To see what they are, read more
The list has been a long time coming and best to post just in time for the fall deliveries. Our love for online shopping has been growing as the seasons pass. What used to be a candle here, a pair of jeans there, is now our 90% dedication to buying all things online (from moisturizer to beach towels), and, if you're a regular Coutorture reader, you'll notice that our posting relies heavily on e-commerce widgets and references as a result. Part of Coutorture's plight, from the get-go, was to be an editorial site that really reveled in the process, from sewing machine to storefront (this is where the network comes in--we couldn't possibly do that alone) making for more educated fashion consumers who can do without all the dumbing-down and recycled opinion. That said, we'd like to cover our top-ten rules for online shopping. As a couple of fashionistas who've been honing this skill for some years, we've learned a thing or two along the way and thought it might be useful to share our shortlist.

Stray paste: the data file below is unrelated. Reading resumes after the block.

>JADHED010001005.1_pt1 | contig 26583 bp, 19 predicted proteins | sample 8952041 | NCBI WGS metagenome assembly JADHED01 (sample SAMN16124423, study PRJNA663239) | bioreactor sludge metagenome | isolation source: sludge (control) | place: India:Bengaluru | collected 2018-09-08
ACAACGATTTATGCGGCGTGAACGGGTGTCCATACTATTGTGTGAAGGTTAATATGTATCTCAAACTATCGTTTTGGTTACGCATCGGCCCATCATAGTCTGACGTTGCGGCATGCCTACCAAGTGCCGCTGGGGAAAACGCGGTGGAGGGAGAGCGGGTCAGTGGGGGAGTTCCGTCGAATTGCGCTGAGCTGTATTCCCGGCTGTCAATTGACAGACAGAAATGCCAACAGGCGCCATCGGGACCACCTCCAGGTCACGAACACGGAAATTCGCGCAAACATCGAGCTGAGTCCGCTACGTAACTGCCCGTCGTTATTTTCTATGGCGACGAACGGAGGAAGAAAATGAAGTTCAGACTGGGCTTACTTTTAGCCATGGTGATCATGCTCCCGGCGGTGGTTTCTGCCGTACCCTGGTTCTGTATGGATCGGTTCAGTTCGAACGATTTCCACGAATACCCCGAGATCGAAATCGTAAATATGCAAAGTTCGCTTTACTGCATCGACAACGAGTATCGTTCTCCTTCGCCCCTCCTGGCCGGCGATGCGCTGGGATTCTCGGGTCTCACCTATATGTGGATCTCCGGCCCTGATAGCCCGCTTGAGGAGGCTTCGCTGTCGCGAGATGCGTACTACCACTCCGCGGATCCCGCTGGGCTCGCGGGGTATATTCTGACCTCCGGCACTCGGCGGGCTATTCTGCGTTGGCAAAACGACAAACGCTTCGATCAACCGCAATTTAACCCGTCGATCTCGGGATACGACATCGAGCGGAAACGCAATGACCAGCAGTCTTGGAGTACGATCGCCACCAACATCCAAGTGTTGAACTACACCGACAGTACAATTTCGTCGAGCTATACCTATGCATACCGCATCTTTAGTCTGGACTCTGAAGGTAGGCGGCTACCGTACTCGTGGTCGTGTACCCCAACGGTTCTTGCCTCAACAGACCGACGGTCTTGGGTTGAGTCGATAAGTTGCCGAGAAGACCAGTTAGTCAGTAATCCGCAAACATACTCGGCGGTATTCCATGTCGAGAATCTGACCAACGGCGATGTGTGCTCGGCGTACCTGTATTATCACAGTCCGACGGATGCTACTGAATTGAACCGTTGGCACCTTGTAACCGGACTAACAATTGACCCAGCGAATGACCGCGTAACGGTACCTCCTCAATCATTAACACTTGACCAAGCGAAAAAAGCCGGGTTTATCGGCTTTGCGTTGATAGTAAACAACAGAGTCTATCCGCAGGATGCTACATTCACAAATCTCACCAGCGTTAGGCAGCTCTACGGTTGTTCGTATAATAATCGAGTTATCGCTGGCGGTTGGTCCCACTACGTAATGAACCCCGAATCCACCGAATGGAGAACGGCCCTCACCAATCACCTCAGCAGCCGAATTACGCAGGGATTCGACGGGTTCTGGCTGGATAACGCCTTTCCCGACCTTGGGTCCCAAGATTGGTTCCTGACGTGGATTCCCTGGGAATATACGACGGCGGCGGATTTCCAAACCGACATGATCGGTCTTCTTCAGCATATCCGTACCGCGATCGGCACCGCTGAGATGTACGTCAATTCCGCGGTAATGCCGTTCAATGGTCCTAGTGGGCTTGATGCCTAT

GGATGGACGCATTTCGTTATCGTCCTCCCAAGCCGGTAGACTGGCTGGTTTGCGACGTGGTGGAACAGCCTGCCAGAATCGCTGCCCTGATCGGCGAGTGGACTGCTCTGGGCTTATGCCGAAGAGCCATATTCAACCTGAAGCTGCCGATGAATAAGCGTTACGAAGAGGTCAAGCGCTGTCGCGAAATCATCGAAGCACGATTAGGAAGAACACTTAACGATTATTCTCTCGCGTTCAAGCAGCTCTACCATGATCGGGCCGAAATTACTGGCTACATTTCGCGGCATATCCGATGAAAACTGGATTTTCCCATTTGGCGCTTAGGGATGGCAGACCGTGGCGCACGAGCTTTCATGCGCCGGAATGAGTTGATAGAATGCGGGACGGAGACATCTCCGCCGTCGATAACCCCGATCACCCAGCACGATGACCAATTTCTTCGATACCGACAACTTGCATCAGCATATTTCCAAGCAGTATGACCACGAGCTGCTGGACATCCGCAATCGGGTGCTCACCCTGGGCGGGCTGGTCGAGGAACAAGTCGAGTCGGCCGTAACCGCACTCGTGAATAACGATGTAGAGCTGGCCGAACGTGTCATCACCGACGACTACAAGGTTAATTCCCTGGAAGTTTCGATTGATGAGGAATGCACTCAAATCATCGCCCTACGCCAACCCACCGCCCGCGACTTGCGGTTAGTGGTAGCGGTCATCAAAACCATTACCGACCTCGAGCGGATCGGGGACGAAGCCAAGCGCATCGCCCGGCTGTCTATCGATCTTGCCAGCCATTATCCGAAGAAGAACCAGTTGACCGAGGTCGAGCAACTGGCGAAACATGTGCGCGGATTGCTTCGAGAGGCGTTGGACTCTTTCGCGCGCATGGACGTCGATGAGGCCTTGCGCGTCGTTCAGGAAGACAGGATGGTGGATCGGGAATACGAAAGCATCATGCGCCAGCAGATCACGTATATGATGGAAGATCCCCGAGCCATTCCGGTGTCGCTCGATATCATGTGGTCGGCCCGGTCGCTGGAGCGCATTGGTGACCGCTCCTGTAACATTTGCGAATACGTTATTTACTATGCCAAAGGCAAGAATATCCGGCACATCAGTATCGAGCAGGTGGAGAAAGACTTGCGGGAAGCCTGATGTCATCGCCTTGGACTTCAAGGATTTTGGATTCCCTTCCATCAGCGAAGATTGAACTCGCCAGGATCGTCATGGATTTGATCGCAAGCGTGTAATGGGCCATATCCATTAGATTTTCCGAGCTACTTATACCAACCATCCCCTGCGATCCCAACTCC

1. Look when you're not looking. Make your favorite e-commerce site a bookmark and check it once a day to see what's gone on sale and what's new. Check out new e-commerce sites, ask your friends which sites they prefer, or just generally surf what's being sold online. You'll notice patterns, you'll be able to fall in love with things before you need them, and you'll just generally make better decisions because there's less pressure and more time.